Last week’s column promised more information on the Co-Partner Shirt Factory. However, a review of the Sedalia Democrat has revealed little about the factory or the strike that precipitated its founding. Until I get a chance to survey the various labor union papers of the era, I’ll write about some events in Sedalia at the time the factory was being established. Happenings in 1910 and 1911 varied from tragic deaths to devastating fires to scandalous affairs.
Social reformers tried to improve human behavior by eliminating every aspect of sin and vice, which they tended to equate with unclothed bodies, risqué language, and sexual suggestivity. Strong censorship laws forbidding the possession, sale, or shipping by mail of any material determined to be obscene had been passed in 1873. These laws included art that depicted nude or partially clothed figures, as well as documents containing basic scientific information about human anatomy and physiology and methods of contraception.
The Comstock Laws, named after U.S. Postal Inspector Anthony Comstock, were rigidly enforced, especially against suggestive materials sent through the mails. Thus, when Mrs. Dick Barrett received letters thought to be obscene from Mrs. Annabelle Reeve, Postal Inspector H. B. Mayhew and U.S. Deputy Marshal T. H. McKenna, of Jefferson City, began to investigate the woman responsible for writing the letters. On March 8, 1910, the Democrat reported that on the night before law officers had arrested Mrs. Reeve and taken her to Clinton where she was to answer the charges. Her arraignment before U.S. Commissioner W. R. Jeffries was scheduled for March 8.
Mrs. Reeve was the widow of Charles Reeve and lived at 205 S. Massachusetts Ave. She was, according to the Sedalia Democrat of March 8, “a well-known character in Sedalia.” This rather cryptic description was generally used by the Democrat to describe someone who was mentally ill and behaved badly in public.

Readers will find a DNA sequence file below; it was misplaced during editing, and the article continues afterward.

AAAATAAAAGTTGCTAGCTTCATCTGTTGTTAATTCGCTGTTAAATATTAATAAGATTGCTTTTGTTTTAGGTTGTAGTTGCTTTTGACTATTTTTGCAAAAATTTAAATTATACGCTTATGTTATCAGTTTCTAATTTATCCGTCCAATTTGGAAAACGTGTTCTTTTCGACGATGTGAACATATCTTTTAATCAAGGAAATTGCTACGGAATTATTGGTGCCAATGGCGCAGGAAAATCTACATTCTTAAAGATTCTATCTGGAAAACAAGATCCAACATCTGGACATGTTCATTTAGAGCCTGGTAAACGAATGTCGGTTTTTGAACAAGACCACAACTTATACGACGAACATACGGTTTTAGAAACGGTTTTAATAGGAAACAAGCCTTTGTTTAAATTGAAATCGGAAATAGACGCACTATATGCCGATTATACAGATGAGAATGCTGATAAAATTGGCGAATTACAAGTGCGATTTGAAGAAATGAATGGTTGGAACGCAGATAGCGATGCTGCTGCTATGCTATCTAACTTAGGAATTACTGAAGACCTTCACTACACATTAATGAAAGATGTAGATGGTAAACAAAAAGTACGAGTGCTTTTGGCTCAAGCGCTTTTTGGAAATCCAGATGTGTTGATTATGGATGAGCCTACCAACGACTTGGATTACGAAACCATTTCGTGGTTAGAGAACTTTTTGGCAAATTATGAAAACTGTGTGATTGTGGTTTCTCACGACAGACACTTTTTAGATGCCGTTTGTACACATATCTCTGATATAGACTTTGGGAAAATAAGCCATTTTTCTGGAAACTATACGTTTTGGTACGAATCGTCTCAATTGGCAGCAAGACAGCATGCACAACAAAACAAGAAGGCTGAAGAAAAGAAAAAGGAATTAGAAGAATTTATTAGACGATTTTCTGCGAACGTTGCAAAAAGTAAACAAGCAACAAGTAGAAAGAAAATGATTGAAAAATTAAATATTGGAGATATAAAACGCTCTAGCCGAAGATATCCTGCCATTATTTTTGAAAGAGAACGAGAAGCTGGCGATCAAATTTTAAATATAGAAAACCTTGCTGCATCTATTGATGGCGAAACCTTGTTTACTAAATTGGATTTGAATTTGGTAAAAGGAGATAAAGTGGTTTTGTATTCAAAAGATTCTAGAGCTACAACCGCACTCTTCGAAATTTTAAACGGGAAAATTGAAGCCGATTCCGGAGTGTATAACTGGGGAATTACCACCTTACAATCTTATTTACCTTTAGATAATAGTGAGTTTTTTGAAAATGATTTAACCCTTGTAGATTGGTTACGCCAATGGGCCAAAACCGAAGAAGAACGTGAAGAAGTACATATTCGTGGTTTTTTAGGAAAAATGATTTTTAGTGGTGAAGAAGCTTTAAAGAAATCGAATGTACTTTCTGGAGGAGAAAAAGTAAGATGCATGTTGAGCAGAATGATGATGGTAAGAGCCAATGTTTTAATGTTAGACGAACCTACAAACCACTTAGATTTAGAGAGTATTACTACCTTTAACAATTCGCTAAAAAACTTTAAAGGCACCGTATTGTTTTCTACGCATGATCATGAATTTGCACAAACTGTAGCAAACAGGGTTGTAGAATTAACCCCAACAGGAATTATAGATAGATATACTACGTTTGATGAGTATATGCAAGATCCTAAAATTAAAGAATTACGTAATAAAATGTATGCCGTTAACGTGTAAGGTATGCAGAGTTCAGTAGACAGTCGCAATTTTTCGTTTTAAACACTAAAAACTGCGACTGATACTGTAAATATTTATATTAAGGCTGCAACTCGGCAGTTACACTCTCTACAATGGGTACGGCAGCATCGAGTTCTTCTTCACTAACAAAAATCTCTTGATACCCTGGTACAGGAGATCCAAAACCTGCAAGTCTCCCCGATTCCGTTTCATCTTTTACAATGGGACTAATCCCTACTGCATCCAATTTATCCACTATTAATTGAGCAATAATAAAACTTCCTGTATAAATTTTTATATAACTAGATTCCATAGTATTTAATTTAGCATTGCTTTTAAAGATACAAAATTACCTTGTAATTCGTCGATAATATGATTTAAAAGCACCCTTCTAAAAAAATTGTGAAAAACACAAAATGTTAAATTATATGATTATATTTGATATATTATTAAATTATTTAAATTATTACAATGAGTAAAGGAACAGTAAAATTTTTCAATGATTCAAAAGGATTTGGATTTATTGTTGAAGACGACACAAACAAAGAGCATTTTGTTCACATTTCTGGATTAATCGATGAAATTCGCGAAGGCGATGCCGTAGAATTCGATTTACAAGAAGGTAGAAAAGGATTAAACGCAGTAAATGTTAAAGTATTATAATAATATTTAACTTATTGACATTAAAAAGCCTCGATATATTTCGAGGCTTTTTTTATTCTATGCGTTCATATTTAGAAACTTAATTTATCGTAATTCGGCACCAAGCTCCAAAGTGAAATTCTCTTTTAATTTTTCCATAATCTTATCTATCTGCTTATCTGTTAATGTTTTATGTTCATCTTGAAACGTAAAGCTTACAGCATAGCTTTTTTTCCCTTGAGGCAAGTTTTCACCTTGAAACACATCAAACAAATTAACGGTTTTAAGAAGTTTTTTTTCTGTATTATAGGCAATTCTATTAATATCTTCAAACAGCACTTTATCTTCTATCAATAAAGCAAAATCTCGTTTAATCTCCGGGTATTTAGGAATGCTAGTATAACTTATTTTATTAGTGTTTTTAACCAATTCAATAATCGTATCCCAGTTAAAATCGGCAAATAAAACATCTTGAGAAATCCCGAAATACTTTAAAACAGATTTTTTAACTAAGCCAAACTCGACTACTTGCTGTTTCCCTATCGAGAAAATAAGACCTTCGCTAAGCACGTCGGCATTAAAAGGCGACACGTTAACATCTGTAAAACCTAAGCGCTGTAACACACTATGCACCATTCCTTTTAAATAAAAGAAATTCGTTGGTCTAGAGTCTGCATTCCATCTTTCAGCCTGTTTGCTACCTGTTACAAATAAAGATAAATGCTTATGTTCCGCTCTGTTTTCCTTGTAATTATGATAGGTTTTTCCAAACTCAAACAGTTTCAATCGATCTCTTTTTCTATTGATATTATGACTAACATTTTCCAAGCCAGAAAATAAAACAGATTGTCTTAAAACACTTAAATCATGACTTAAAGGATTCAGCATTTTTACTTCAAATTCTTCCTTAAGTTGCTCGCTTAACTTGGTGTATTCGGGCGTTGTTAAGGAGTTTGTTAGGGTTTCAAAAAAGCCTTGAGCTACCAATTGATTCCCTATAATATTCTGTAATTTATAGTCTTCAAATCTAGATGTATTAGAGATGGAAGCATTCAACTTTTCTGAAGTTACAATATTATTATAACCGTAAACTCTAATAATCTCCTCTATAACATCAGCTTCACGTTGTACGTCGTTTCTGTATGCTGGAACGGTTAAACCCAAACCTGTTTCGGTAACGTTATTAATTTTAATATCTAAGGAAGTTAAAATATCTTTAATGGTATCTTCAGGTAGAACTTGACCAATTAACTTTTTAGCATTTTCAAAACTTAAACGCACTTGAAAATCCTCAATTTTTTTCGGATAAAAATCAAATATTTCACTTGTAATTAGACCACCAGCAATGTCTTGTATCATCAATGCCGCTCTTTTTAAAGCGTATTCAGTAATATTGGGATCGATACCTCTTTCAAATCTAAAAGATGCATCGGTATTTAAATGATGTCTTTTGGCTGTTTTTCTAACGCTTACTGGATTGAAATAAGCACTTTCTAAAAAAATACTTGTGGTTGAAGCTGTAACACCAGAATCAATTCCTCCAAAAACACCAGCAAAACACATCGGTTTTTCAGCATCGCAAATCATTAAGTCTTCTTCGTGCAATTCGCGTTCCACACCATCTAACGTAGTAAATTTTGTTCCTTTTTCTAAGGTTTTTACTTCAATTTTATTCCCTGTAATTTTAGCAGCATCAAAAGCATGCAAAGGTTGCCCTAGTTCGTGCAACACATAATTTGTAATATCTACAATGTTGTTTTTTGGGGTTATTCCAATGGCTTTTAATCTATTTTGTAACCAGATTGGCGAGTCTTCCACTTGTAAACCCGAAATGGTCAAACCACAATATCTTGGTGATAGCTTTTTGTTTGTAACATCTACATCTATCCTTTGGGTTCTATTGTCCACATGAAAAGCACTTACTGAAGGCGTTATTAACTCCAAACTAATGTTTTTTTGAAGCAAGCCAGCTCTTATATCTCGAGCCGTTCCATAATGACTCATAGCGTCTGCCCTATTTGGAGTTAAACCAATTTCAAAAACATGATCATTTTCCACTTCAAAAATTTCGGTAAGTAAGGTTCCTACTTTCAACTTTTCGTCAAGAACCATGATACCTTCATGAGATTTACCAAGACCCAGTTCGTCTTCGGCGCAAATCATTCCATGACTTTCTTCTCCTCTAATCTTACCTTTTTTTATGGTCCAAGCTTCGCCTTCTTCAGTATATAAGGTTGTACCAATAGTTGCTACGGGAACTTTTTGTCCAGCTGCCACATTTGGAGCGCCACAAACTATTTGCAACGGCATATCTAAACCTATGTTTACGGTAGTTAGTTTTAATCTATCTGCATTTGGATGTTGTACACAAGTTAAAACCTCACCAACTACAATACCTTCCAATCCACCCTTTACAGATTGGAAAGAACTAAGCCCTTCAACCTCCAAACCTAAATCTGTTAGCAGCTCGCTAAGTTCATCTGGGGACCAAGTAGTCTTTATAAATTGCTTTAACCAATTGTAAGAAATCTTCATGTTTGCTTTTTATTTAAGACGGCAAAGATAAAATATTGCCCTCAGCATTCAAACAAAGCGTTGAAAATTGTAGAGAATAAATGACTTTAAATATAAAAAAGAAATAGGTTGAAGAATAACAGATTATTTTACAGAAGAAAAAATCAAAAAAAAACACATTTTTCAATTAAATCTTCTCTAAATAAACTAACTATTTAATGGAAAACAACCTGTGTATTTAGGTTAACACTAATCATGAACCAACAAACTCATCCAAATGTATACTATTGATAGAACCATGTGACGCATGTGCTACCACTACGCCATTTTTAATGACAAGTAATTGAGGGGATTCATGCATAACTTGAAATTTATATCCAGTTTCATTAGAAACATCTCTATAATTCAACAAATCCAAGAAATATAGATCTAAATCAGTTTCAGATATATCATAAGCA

Widow Reeve had apparently developed an overwhelming and publicly demonstrated infatuation for Dick Barrett. Mrs. Barrett learned of Widow Reeve’s feelings for her husband. Mrs. Barrett was quite understandably upset.
Mrs. Barrett went to Sedalia authorities in an attempt to have them persuade Widow Reeve to leave her husband alone. She was unsuccessful. Widow Reeve continued her infatuation. She also retaliated against Mrs. Barrett by sending her “some of the most obscene letters that ever went through the United States mail.” The laws of the time and the concern for the innocence of the young people who might read the papers prevented the Democrat from printing the contents of the letters, so readers are left to imagine exactly what obscenities or vulgarities the letters contained.
In a second article about the case, the Democrat reported that on March 8, Annabelle Reeve appeared in court in Clinton. She pleaded not guilty to charges of sending obscene letters through the mail. She was held on $300 bond and turned over to Henry County Sheriff King.
Widow Reeve was only one of Sedalia’s citizens who made news in early 1910. Fortunately, most of the rest of Sedalia’s newsworthy residents were neither as flamboyant nor as threatening as she.
Rhonda Chalfant is the president of the Pettis County chapter of NAACP and the Pettis County Historical Society.